“The Hermit and the Kettle” is one of many stories my father created during my childhood. I have vivid memories of him sitting on the edge of my bed recounting the tale, pretending to forget certain parts so that my four-year-old self could interject and partake of the storytelling.
As a child, “The Hermit and the Kettle” was just one of a multitude of stories my father told for my enjoyment. Now, looking back, I realize how applicable it was to his situation. The hermit, who gives up his job in the city and moves back into the forest, parallels what I believe my father secretly wished to do ever since he did just the opposite after I was born.
My dad was determined to set the stories he made up for me down on paper before we had both forgotten them. He wrote out what he remembered, and I supplemented with my childhood memories and mental images of how I remembered the story. For an art class in college, we were given the opportunity to do a project of our choice, and I decided it was time to make my dad’s book into a reality.
When illustrating this story, I kept various factors in mind. As a child, the story was never written down for me to read on my own. I relied on my imagination to supply the images, and since the plot changed slightly with every telling, so too did the pictures in my mind. Recreating a finite version was no easy task for that reason. I was not interested in depicting the story merely for children; instead, I wanted to draw upon the harsh line quality of nature sketches and animal reference books. I tried to present the images as suggestions to let the imagination build upon rather than finite images of the plot. I wanted to illustrate only a few moments in the storyline, but most importantly it was the details that I wanted to include, not the focal points. It was important that the images be supplements to the story itself, not the other way around. Therefore, while each drawing refers to something specific in the text, few of the images tell a story on their own. I think the final images have a certain rugged quality to them; even the initial illustration of the hermit alone in his city apartment feels more like the interior of a cabin than it does metropolitan housing.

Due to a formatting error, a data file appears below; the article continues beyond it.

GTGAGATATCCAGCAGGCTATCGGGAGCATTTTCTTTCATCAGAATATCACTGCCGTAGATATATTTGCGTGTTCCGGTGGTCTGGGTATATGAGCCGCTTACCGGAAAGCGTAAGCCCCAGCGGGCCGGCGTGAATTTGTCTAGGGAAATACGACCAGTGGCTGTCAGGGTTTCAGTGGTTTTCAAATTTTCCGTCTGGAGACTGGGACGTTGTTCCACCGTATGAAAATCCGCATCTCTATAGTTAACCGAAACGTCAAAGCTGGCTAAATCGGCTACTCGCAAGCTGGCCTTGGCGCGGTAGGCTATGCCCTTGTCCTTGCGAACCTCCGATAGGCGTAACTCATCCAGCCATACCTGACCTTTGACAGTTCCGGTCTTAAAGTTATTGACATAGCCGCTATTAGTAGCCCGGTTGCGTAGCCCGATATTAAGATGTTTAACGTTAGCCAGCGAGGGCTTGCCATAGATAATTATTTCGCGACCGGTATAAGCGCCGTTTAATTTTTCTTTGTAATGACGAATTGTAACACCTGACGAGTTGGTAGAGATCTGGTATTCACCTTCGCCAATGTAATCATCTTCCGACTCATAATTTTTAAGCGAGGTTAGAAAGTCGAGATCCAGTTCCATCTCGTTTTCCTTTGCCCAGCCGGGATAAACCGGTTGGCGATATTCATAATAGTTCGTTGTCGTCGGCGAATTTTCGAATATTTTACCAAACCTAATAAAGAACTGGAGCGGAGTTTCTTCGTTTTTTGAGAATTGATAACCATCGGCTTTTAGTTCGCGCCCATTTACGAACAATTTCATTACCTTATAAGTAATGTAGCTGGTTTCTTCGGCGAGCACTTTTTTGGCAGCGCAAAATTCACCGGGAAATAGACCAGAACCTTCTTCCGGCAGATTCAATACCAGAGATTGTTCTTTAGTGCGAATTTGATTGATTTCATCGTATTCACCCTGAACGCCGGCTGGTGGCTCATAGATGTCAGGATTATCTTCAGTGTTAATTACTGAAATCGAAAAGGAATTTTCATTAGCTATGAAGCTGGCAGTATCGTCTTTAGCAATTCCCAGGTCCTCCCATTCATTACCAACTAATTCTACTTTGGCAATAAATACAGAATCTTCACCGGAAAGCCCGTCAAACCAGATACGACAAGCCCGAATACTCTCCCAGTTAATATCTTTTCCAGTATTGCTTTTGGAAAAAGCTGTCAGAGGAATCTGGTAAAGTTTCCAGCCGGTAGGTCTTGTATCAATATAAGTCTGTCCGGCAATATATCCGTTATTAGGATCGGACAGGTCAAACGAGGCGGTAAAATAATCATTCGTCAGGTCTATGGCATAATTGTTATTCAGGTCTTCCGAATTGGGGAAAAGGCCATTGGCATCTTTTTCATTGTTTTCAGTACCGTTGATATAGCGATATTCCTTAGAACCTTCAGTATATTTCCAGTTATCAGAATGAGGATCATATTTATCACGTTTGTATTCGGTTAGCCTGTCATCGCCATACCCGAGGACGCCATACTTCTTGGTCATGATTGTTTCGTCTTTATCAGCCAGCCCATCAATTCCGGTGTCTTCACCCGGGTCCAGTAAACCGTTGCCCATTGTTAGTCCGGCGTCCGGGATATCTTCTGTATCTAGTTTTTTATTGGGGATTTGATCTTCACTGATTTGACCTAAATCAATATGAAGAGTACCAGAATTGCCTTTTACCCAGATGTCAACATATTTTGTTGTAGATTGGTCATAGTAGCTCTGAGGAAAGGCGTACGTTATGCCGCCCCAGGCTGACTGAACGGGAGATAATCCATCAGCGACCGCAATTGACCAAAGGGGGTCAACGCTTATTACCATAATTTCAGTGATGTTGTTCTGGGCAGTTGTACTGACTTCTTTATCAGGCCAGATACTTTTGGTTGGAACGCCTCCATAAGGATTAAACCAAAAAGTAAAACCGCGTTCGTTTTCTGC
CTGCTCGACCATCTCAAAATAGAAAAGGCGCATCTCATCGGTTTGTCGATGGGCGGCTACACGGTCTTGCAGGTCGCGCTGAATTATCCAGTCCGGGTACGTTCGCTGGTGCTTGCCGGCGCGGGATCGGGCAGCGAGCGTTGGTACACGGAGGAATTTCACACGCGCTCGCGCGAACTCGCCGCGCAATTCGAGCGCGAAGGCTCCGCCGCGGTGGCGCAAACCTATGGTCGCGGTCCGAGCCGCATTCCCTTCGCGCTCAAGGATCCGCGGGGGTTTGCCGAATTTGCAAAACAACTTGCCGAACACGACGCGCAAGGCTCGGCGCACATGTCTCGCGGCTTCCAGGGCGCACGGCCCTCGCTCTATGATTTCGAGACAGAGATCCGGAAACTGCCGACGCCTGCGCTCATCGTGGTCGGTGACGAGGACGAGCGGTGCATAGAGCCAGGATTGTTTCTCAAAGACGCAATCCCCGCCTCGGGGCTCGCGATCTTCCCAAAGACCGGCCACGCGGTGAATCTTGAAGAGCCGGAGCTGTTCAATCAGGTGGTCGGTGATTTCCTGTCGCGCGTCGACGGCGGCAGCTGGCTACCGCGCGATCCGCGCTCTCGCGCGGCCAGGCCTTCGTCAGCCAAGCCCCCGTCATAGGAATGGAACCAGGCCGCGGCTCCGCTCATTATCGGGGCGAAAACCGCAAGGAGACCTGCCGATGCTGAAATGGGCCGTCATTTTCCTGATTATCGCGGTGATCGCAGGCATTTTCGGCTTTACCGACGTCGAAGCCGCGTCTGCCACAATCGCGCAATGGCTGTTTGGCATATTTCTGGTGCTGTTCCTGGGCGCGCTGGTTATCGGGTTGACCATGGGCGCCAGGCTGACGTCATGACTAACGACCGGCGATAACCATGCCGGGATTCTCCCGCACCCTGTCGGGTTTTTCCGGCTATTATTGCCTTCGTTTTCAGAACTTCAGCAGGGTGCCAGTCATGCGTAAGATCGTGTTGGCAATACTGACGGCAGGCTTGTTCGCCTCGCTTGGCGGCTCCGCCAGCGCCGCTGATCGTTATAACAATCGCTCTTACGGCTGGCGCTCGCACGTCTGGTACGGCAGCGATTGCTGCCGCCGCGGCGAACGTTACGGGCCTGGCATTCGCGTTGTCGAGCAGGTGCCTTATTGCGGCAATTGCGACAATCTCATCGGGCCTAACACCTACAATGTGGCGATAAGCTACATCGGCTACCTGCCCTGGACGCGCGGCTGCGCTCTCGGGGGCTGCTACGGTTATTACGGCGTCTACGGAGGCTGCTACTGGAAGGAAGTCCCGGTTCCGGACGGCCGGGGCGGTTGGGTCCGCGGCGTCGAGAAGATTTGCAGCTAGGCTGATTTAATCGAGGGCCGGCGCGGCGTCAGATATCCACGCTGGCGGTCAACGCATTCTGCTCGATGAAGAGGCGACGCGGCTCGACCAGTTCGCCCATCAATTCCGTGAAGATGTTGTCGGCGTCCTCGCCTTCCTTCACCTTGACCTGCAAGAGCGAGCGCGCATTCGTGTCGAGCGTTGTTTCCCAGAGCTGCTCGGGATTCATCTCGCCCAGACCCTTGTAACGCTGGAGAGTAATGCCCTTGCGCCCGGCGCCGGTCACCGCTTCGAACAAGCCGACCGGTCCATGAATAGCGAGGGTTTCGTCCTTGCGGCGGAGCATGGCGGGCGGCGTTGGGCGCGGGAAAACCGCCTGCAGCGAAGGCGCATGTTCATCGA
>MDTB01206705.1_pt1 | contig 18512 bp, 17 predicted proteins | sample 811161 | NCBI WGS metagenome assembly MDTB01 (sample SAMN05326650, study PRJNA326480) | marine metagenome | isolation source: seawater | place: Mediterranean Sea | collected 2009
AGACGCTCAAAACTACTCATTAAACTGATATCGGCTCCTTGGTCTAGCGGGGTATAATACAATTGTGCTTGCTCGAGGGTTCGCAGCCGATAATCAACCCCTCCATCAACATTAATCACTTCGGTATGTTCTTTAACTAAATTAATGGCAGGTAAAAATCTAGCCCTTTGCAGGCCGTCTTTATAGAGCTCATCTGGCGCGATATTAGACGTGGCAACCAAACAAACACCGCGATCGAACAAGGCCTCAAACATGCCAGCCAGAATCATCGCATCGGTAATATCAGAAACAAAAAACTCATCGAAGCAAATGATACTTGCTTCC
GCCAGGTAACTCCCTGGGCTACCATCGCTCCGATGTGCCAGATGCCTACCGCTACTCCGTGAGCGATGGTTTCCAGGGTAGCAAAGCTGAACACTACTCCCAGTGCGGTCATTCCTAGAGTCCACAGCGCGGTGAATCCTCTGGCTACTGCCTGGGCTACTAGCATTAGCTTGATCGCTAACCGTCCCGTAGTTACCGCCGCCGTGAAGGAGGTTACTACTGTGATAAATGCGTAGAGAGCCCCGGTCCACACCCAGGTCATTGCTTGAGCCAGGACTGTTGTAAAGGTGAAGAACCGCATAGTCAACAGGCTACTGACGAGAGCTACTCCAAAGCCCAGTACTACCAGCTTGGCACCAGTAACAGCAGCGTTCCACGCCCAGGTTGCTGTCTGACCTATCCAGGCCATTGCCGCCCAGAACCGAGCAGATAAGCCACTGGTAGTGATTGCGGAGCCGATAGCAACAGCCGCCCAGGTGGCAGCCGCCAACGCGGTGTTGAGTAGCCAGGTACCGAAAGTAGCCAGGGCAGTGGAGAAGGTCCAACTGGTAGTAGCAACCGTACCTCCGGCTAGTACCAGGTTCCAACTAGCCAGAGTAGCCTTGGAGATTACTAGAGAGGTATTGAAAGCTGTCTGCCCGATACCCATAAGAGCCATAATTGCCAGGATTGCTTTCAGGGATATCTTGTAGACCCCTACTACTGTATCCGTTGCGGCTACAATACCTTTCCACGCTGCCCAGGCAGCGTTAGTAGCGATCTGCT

The story also applies to both a child’s morals of sharing and friendship as well as the adult sentiments of cultural boredom, insatiability and the need to return to nature. There is a sense of fantasy that appears in the kettle which is never empty; something I was always amazed by as a child. In this rendition, I believe I have conveyed a slightly more adult approach to the themes mentioned, which seems appropriate given my intimate history with the story.